Meet our Honorees: Ellen Perrin

At PYD’s upcoming benefit event, we will be honoring Ernst & Young and a handful of individuals for their commitment to the inclusion and mentoring of youth with disabilities. Dr. Ellen Perrin is one of our honorees, as she has been a tireless advocate in helping practicing pediatricians at the Floating Hospital for Children at Tufts Medical Center better meet the needs of youth with disabilities and their families. She was also a key collaborator and author on PYD’s recently published study on the effects of mentoring on youth with autism.

Learn more about Ellen below!

Why is mentoring important to you?
I think of a mentor as someone who guides and counsels in an egalitarian manner, and that is very powerful. It is different from a teacher, who imparts knowledge and gives advice to someone usually younger and less experienced than him or herself; a mentor is someone who walks beside a person and assists that person to feel secure in learning new skills and knowledge as an equal partner.

Who’s someone you consider a mentor?
A mentor to me is Adrienne Asch. Adrienne unfortunately died not quite 3 years ago at much too young an age, but she remains an inspiration to me. Born blind due to retinopathy of prematurity, she never let her inability to see even light and dark interfere with her enjoyment of life and other people. She had a huge number of friends and colleagues whom she loved and learned from, and also gave so much to. Her one deep regret is that she was never able to form a long-term intimate relationship despite many people who considered her a close friend. She was very wise, and through her writing and her speeches she helped a lot of people understand deep truths about disabilities and about social relationships.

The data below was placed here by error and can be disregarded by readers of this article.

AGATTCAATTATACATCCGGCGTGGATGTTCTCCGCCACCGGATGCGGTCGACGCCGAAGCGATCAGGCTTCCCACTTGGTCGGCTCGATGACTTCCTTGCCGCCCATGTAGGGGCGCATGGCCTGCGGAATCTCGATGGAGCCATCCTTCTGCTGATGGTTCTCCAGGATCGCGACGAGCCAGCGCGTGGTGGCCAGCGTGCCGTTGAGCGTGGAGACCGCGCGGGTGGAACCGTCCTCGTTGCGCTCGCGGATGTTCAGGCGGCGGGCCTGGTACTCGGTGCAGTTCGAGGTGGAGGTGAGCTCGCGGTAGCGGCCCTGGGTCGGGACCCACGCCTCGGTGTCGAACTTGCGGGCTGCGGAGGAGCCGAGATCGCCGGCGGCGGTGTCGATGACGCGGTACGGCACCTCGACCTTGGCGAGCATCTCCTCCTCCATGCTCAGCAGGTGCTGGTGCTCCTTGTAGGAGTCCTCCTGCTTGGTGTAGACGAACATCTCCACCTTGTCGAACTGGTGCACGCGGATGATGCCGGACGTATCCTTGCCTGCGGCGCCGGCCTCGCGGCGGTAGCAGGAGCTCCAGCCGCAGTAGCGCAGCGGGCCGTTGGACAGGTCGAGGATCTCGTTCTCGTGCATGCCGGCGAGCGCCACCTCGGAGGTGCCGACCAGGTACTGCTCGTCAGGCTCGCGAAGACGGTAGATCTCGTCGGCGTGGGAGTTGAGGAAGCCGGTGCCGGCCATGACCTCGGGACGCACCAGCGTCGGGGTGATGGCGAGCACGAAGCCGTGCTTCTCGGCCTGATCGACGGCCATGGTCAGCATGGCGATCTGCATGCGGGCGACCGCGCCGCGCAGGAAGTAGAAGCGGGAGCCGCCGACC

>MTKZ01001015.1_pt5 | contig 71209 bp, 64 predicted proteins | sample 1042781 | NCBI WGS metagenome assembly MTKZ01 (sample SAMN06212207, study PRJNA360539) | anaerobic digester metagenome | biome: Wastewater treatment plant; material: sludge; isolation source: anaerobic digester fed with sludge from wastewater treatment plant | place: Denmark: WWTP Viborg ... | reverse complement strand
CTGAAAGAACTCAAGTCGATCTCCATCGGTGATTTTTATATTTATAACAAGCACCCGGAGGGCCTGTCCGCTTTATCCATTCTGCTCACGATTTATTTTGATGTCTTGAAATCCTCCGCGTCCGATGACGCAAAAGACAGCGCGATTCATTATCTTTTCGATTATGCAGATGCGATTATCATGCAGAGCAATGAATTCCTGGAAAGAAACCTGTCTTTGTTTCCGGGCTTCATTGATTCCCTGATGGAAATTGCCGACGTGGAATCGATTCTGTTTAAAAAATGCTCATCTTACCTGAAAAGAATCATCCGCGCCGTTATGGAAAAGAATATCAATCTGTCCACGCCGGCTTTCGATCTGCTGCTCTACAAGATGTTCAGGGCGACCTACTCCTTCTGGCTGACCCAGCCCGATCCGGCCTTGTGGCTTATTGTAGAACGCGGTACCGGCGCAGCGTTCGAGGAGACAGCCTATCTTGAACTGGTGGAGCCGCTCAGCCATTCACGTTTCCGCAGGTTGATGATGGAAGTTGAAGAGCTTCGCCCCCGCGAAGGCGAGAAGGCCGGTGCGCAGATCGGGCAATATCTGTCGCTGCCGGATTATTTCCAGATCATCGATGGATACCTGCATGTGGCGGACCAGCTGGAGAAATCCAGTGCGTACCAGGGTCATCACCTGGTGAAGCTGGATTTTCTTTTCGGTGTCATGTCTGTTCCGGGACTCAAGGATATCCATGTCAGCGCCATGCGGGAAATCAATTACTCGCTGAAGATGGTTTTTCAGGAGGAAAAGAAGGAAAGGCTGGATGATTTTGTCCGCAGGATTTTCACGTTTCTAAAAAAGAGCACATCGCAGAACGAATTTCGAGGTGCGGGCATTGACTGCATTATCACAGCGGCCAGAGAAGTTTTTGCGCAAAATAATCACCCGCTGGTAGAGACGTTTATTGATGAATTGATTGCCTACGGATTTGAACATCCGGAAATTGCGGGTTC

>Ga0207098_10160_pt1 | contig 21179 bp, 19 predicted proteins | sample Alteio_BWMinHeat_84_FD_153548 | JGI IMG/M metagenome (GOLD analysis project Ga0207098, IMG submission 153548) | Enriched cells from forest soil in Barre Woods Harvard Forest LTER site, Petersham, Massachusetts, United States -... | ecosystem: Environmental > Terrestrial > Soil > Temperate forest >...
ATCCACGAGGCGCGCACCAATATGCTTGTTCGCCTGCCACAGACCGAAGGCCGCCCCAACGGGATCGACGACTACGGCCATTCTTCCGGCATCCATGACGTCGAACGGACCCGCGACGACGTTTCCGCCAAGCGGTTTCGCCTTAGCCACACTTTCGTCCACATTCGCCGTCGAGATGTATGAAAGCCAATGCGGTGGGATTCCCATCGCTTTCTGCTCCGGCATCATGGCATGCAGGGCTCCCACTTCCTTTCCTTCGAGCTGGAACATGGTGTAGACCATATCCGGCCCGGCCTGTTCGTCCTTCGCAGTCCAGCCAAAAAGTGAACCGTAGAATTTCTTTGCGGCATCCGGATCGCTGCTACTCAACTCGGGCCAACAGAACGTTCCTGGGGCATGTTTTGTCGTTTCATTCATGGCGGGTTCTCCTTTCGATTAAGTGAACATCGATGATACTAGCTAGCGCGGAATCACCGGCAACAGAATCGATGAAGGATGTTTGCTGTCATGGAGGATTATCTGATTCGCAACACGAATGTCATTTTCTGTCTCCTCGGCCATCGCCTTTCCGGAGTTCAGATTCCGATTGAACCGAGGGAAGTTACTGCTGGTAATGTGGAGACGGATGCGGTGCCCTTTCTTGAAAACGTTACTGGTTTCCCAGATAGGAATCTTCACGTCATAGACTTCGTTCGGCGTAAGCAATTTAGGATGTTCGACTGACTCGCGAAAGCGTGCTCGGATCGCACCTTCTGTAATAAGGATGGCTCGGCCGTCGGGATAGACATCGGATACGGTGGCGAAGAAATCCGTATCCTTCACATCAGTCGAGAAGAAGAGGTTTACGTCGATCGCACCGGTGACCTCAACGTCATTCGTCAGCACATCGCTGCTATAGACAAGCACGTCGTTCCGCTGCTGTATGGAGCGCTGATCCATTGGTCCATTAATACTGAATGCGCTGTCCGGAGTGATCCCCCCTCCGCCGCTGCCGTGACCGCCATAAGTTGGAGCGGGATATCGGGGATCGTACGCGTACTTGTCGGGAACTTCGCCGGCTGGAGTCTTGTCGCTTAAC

Tell us about something awesome you’re working on.
Well, I don’t know if this is exactly “awesome” but I am very committed to it: After developing a new kind of developmental screening test called the Survey of Wellbeing of Young Children, I am working to figure out how to make it available to all parents and their health care providers. The test is available on the internet without cost, and many pediatricians, and agencies involved in caring for young children have found it useful. However since it does not produce any revenue, we are currently trying to figure out how to pay for further dissemination, research, revisions, and further translations into other languages. It has been very gratifying to hear about people who find it useful in their work with young children and their families. Another awesome thing I am working on — or more truthfully I am just starting to work on — is to write a history of my family. I have lots of photographs and lots of stories about my parents and my great grandparents, and I want to tell their stories for my children, grandchildren, and other generations to know.

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